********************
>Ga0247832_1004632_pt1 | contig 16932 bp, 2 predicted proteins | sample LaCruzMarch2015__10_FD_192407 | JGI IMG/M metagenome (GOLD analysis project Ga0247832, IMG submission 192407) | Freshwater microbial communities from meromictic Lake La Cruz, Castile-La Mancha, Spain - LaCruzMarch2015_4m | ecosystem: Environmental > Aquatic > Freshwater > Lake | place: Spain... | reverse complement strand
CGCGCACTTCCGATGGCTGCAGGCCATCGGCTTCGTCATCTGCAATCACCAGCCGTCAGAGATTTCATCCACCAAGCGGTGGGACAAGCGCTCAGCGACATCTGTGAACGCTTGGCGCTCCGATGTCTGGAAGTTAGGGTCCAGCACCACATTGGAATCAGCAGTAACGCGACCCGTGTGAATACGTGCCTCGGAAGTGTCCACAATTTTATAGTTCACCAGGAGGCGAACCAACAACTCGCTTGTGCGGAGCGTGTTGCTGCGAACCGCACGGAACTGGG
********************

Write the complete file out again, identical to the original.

>Ga0247832_1004632_pt1 | contig 16932 bp, 2 predicted proteins | sample LaCruzMarch2015__10_FD_192407 | JGI IMG/M metagenome (GOLD analysis project Ga0247832, IMG submission 192407) | Freshwater microbial communities from meromictic Lake La Cruz, Castile-La Mancha, Spain - LaCruzMarch2015_4m | ecosystem: Environmental > Aquatic > Freshwater > Lake | place: Spain... | reverse complement strand
CGCGCACTTCCGATGGCTGCAGGCCATCGGCTTCGTCATCTGCAATCACCAGCCGTCAGAGATTTCATCCACCAAGCGGTGGGACAAGCGCTCAGCGACATCTGTGAACGCTTGGCGCTCCGATGTCTGGAAGTTAGGGTCCAGCACCACATTGGAATCAGCAGTAACGCGACCCGTGTGAATACGTGCCTCGGAAGTGTCCACAATTTTATAGTTCACCAGGAGGCGAACCAACAACTCGCTTGTGCGGAGCGTGTTGCTGCGAACCGCACGGAACTGGG